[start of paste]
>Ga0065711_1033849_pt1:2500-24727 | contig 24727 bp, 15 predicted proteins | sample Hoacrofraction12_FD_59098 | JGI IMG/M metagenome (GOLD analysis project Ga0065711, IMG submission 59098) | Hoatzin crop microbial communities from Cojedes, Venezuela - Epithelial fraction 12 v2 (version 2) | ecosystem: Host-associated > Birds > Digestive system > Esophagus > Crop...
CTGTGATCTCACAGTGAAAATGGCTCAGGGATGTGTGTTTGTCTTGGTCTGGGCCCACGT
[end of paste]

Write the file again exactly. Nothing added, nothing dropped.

>Ga0065711_1033849_pt1:2500-24727 | contig 24727 bp, 15 predicted proteins | sample Hoacrofraction12_FD_59098 | JGI IMG/M metagenome (GOLD analysis project Ga0065711, IMG submission 59098) | Hoatzin crop microbial communities from Cojedes, Venezuela - Epithelial fraction 12 v2 (version 2) | ecosystem: Host-associated > Birds > Digestive system > Esophagus > Crop...
CTGTGATCTCACAGTGAAAATGGCTCAGGGATGTGTGTTTGTCTTGGTCTGGGCCCACGT